Rio de Janeiro – Part 3 (and the North-East)

Shortly after my sister’s wedding, I returned back to Rio and then promptly flew up to Fortaleza to explore the North-East of the Brazil. Being so close to the equator, Fortaleza felt extremely different to Rio (which was going through winter at the time). The air was much thicker than I had expected and there were a lot more mosquitos. On top of this, the Portuguese accent in Fortaleza is very strange in comparison (just imagine how Scottish must sound to foreigners).

After a few days of exploring the city, trying to Samba and getting lost in favelas, me and some friends in the hostel rented a car and travelled to a small fishing village called Jericoacoara (yea, we couldn’t pronounce it either!)



With white sandy beaches, hammocks, cheap alcohol and water sports, many Brazilians travel here for their holidays (and many foreigners have decided to live here permanently… I can’t see why).



One of the highlights in Jeri for me was a giant sand dune just on the outside of the town where everybody watches the sunset. Just afterwards, everybody runs or jumps down the dune as quickly as they can to get to the bottom (which is a lot more fun than it looks!)



After a week here (and lots of organisation), I managed to split a ride over to an even smaller town called Barreirinhas which sits just outside a giant national park called Lençois Maranhenses. Unknown to the people I was traveling with, it was actually my birthday on the day that we arrived – as soon as they found out, one person in the group somehow managed to buy the largest Caipirinha I have ever seen!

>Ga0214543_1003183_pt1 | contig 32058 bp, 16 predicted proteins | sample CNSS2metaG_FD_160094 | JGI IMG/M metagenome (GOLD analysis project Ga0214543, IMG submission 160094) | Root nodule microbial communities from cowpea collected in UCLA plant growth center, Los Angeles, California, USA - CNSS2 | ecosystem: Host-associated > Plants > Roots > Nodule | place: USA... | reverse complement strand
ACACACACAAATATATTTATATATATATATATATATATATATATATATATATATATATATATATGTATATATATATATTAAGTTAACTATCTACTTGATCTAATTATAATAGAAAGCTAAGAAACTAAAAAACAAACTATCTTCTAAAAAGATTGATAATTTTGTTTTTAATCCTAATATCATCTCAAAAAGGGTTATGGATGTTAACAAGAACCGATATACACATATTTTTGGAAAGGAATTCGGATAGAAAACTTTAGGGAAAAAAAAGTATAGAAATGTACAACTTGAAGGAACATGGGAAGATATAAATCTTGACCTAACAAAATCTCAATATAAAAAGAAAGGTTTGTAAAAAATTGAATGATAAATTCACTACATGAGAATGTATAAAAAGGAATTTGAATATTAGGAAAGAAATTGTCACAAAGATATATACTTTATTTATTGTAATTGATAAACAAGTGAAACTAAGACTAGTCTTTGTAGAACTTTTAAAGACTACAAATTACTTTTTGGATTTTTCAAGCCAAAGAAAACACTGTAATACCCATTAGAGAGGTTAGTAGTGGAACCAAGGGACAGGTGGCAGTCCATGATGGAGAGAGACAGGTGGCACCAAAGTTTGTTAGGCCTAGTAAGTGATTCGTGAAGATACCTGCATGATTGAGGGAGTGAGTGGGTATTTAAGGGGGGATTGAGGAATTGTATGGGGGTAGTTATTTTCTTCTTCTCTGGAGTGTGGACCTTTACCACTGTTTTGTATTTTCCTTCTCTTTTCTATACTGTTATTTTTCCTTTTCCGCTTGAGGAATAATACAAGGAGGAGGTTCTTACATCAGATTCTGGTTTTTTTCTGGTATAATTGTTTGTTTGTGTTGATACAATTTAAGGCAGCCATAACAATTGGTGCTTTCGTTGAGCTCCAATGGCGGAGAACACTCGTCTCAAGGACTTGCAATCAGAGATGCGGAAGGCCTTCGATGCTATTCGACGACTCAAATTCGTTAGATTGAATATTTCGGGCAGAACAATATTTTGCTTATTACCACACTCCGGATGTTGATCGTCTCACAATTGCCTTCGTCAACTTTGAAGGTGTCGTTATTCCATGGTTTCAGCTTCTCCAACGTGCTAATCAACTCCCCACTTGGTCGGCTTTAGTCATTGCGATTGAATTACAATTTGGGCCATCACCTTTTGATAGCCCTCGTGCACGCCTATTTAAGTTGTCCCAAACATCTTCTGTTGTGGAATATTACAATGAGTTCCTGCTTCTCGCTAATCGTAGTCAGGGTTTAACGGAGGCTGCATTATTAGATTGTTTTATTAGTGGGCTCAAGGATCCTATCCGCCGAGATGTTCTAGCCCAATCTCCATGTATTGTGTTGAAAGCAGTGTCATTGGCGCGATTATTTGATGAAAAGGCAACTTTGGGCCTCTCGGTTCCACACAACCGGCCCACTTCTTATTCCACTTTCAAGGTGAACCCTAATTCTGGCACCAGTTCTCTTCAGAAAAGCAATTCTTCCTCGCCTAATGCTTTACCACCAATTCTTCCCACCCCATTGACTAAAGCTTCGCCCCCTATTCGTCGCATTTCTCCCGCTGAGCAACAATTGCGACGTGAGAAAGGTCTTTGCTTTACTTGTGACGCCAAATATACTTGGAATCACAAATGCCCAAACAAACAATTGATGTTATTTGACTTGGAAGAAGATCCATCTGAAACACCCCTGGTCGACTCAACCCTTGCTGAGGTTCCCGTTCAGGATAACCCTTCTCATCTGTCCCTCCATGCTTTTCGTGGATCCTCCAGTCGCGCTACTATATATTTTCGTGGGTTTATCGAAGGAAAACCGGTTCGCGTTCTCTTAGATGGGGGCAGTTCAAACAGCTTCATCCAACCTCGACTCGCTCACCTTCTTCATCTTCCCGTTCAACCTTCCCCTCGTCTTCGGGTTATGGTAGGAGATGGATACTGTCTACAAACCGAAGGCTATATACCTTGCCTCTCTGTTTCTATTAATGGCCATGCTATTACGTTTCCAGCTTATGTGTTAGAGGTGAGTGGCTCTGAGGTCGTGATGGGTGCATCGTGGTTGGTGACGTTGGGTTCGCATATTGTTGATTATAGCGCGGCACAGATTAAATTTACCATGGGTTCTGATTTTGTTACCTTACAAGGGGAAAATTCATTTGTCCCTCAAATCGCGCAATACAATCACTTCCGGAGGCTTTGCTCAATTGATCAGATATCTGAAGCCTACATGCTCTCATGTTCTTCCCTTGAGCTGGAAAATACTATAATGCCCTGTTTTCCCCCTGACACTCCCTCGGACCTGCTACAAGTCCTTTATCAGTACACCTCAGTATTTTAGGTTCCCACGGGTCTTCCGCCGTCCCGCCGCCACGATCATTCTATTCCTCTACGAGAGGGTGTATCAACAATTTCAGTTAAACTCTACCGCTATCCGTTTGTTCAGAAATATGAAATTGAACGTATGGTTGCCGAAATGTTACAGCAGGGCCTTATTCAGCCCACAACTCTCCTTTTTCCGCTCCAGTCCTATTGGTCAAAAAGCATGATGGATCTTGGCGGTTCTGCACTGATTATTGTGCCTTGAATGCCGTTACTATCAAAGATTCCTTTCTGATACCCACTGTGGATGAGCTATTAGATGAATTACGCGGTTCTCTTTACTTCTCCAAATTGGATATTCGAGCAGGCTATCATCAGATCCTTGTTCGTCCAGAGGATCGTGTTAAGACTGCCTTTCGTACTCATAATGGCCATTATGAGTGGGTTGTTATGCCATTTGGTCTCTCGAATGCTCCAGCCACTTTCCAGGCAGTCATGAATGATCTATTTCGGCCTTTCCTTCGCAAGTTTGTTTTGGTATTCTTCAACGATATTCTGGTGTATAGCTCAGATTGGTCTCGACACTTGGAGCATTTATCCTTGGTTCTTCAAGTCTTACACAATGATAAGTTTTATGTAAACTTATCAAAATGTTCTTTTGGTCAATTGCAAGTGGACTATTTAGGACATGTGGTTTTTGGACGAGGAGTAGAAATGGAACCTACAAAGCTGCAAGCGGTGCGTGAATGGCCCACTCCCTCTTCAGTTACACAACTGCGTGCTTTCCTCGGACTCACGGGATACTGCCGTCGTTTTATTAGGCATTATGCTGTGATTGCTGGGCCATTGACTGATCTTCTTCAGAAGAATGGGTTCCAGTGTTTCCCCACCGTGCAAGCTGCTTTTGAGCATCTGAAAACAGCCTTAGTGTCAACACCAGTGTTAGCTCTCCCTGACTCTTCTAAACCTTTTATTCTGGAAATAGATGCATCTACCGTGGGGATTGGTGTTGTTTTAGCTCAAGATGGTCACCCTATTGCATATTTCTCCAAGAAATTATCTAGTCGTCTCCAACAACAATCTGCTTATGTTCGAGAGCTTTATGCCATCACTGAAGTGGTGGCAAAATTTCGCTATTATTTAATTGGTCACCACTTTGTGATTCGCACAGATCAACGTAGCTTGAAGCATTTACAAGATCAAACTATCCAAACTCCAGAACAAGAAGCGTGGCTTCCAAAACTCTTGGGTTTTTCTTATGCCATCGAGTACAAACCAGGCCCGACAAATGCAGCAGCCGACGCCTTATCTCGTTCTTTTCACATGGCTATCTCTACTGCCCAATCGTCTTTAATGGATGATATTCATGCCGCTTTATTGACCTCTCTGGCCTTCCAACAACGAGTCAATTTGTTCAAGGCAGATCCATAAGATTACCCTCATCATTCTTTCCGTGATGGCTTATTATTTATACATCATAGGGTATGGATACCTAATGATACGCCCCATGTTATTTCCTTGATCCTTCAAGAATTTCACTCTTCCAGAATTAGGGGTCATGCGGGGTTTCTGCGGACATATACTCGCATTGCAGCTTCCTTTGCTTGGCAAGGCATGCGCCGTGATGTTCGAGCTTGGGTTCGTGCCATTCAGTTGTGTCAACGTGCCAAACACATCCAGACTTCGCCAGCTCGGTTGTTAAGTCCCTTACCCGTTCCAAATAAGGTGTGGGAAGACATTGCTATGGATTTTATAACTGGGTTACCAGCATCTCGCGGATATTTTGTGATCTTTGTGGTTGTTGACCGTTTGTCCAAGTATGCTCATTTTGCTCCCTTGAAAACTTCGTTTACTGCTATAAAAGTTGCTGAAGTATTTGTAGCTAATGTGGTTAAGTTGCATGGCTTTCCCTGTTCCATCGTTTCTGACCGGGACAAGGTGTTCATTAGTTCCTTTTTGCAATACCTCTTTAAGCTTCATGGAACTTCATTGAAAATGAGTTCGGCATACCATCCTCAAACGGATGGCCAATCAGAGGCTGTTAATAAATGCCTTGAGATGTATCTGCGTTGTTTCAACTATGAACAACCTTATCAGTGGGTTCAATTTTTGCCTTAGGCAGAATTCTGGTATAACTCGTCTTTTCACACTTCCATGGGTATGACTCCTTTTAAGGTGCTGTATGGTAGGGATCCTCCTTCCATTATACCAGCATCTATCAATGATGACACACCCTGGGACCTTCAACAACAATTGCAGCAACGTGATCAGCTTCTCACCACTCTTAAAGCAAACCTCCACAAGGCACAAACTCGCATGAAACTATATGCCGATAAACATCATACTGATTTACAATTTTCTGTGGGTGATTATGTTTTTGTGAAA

img-20160722-wa0004Over the course of the next couple of days we explored the national park which interestingly has the name, “Lençois” as it looks like a giant bedsheet.



Shortly after this I travelled to São Luiz and then got a flight back to Rio.

About two weeks after I got back, the Olympics began. During the build-up of the Olympics I wasn’t really looking forward to anything; I didn’t buy any tickets and honestly didn’t think that Rio was ready to host anything. After it began however, it felt like the mood in the city began to change and people started enjoying it. As a whole, I was pleased that nothing went catastrophically wrong (with the exception of a small green swimming pool…) and I’m sure the city felt the same way but probably more so relieved when it all finished.

What also helped during this time was that my friend from school, Diarmuid, flew into Rio just as the games began and literally lived next door to me for the month. During this time, we went a few games together and even hiked up a nearby mountain called Pedra da Gavea.






After he left, the next few months (my final few months) flew by and I really wished that I didn’t have to leave so soon.



I’m now going to spend what looks like a year or more in the UK to work, save money and perhaps focus a bit on building a career. I’m really not looking forward to spending winter in England (especially as I just had winter in Rio) but… it is nice to be home for Christmas after spending the last two away.

In the meantime, I will try to work around the unnecessarily complicated visa system and hopefully get a job in Brazil in the upcoming years.dscn0229RIP tan, it was nice knowing you 😥